Now, most people YOU know would probably know how to get warez for free. Most people I know know how to get warez for free, but most PEOPLE don't.

DO you think the type of person that requires help moving their computer from one room to another would be able to figure out how to work an FTP client, or what a "tracker" was?

This is why my sister always asks me for a copy of Photoshop for her birthday. She has no idea how to get it for free online.
SHHH!!!! Don't tell her I have been secretly slipping her copies of the GIMP all these years.

Kids, if you like a piece of software...BUY IT!

Re:Well duh (1)

Chris Burke (6130) | more than 6 years ago | (#22945870)

This is why my sister always asks me for a copy of Photoshop for her birthday. She has no idea how to get it for free online.
SHHH!!!! Don't tell her I have been secretly slipping her copies of the GIMP all these years.
...

I have a hard time believing she wouldn't know the difference; even a computer retard can tell that you don't spell Photoshop "GIMP". But if that's true, that's pure hilarity. It's pretty funny just for the idea. :)

Re:Well duh (1)

blhack (921171) | more than 6 years ago | (#22945962)

I have a hard time believing she wouldn't know the difference; even a computer retard can tell that you don't spell Photoshop "GIMP". But if that's true, that's pure hilarity. It's pretty funny just for the idea. :)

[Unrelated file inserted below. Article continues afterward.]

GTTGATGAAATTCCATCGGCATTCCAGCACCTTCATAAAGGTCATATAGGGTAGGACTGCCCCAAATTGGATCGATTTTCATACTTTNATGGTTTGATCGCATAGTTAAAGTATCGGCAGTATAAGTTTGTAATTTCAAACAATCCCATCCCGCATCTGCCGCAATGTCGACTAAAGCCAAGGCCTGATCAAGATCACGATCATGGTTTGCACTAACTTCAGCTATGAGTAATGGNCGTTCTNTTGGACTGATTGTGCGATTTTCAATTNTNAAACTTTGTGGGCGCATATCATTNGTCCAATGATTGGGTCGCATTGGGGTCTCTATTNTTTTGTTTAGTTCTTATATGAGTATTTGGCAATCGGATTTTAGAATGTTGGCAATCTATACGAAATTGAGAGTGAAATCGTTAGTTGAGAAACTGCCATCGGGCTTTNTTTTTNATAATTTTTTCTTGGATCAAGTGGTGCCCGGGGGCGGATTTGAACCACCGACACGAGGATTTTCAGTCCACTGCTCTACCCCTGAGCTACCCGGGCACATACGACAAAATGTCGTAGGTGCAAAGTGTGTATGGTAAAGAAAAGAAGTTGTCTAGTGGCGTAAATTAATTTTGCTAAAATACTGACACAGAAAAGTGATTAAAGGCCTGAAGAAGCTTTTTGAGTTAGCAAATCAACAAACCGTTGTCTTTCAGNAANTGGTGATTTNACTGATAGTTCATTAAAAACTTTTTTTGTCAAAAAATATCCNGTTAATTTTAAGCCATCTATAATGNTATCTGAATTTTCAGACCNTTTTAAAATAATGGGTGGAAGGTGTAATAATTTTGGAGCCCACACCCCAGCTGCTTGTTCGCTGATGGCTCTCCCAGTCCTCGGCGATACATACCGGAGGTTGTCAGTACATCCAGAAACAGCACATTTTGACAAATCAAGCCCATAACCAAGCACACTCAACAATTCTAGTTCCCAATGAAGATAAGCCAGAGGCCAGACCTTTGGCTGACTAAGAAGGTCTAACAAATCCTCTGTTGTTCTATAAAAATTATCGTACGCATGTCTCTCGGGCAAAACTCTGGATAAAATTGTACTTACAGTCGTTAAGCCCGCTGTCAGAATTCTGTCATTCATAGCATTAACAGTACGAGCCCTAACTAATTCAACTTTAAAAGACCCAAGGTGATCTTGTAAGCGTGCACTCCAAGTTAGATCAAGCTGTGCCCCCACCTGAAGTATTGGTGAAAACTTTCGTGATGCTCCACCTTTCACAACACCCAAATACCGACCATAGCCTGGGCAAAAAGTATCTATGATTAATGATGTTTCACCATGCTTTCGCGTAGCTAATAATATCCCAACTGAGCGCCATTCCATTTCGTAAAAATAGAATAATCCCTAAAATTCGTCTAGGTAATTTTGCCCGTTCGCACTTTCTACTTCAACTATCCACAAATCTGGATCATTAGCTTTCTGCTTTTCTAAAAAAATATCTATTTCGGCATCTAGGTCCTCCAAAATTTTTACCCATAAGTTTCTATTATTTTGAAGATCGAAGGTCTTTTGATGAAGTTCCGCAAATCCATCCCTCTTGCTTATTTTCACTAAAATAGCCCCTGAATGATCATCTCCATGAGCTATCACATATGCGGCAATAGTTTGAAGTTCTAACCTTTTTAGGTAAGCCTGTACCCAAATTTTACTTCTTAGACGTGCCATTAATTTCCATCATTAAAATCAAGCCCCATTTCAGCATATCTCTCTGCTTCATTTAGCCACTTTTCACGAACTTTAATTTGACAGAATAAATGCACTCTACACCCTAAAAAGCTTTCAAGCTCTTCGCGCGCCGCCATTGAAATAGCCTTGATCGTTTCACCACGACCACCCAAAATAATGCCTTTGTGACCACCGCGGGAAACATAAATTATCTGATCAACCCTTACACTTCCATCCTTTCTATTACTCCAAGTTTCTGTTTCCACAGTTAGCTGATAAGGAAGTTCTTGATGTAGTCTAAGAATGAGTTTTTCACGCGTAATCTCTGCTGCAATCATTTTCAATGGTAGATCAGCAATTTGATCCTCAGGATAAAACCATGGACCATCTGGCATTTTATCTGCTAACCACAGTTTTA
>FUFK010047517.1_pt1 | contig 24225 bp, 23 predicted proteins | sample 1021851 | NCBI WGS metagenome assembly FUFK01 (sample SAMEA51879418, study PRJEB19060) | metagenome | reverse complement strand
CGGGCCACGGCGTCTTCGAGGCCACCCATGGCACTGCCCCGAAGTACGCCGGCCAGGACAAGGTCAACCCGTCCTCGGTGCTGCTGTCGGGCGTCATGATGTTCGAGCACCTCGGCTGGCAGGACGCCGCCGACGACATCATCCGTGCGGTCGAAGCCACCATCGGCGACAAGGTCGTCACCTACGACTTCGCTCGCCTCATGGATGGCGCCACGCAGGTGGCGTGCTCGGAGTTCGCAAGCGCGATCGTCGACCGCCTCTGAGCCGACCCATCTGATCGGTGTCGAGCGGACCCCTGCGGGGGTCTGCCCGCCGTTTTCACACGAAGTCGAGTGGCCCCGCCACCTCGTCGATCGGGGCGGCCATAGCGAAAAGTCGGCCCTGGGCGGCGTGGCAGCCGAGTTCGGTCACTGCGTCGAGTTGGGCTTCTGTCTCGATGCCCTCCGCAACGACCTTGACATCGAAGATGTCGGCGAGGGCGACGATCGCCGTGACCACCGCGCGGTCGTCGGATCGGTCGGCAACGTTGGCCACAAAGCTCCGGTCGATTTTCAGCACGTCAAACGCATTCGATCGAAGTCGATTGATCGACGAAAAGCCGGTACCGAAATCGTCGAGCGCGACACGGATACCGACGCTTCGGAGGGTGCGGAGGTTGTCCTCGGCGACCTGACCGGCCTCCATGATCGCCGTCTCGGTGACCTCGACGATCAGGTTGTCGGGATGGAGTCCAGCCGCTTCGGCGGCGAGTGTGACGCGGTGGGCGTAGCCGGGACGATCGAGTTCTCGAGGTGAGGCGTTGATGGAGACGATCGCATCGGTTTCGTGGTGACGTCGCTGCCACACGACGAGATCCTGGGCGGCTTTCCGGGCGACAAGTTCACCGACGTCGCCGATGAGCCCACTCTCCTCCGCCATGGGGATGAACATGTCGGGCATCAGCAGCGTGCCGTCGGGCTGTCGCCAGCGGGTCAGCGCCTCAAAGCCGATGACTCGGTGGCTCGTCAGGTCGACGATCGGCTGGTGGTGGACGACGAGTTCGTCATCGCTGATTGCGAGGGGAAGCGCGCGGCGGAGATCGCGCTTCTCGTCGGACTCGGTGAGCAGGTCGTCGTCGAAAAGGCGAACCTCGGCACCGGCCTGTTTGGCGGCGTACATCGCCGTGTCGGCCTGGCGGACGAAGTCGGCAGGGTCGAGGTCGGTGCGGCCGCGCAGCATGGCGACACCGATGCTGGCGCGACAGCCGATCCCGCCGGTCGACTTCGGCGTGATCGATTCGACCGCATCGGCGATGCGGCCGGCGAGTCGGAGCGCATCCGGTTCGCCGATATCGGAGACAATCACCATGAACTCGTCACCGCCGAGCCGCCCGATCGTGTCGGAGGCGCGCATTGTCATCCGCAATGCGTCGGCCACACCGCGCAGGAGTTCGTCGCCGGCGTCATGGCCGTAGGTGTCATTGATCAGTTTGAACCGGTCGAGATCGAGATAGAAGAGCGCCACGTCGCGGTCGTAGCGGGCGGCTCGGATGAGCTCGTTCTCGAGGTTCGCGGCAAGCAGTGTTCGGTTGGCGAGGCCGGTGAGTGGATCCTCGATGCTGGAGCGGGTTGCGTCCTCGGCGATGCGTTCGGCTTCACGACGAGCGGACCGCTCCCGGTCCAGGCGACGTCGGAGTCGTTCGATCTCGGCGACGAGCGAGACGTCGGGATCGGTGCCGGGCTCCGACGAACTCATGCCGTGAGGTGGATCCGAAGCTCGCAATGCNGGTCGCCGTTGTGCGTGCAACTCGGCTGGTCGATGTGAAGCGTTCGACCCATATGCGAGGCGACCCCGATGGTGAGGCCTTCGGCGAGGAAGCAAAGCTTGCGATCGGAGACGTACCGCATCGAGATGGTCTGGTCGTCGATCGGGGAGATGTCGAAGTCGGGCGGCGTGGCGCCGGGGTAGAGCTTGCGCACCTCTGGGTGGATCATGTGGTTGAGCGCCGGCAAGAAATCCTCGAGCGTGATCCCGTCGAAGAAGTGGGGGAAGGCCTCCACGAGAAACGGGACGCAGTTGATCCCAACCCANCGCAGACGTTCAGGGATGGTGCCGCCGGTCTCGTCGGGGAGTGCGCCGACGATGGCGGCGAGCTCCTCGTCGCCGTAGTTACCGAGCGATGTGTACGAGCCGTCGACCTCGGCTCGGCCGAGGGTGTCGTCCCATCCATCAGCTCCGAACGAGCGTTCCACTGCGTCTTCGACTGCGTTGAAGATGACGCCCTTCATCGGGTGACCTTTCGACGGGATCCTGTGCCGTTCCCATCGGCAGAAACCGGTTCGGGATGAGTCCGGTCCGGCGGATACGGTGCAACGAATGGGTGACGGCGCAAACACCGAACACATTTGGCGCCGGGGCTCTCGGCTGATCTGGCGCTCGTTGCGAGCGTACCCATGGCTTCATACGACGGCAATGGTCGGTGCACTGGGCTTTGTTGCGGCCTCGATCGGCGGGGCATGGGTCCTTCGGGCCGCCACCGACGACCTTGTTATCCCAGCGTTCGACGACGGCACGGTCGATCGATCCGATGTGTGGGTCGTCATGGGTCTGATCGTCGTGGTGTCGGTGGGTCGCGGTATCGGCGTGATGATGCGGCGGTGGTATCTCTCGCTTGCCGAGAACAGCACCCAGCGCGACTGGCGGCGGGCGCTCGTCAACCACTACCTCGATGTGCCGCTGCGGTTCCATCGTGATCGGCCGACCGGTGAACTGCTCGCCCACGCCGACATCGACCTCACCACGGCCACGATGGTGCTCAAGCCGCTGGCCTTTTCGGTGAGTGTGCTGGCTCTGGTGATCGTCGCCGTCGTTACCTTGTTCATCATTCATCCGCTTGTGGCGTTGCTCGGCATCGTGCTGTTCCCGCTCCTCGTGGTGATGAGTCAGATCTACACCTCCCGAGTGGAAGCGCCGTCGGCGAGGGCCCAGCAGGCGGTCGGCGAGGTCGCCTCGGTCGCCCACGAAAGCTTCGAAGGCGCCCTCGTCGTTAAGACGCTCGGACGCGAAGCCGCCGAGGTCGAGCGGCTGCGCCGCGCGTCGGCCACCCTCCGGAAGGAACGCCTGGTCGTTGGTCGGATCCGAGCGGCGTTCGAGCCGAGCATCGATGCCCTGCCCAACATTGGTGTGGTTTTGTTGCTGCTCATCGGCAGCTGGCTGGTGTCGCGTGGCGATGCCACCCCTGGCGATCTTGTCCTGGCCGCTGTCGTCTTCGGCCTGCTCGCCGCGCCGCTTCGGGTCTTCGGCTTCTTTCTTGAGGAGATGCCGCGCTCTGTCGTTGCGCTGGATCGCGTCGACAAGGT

Well no, shes not stupid. The total lack of the word "photoshop" anywhere in the software is a good indicator.

It usually just takes a bit of explaining and sitting down with her to show her how things work to get her to use the GIMP instead.

I usually just get her a sweater or something.

Re:Well duh (2, Insightful)

mrbluze (1034940) | more than 6 years ago | (#22945968)

Now, most people YOU know would probably know how to get warez for free. Most people I know know how to get warez for free, but most PEOPLE don't.

Actually, on the contrary, most other people get their unpaid-for stuff from work, or borrowing CD's off friends, or they just go to the shop and buy it. Yes, they don't use torrents or FTP or other online tools. OTOH I don't need to pirate any software because everything I do has an open-source tool available for it, be it programming, word processing, finances, drawing, music playback, sound recording, 5-minute games, or educating the kids.

And if terrorists are making money from selling pirated software, then the 'terrorists' are zit-covered teenagets at swap-meets, or short, smiling, hungry-looking peddlers at down-town asian markets with their crate of CD's selling obviously incorrectly labelled software that they burnt at home.

But this is redundant because we knew all this well before this thread started.

Re:Well duh (3, Insightful)

Oktober Sunset (838224) | more than 6 years ago | (#22946202)

Most people don't know how to get warez for free, even more people don't know where to buy warez either. Where the fuck do you buy a pirated copy of photoshop?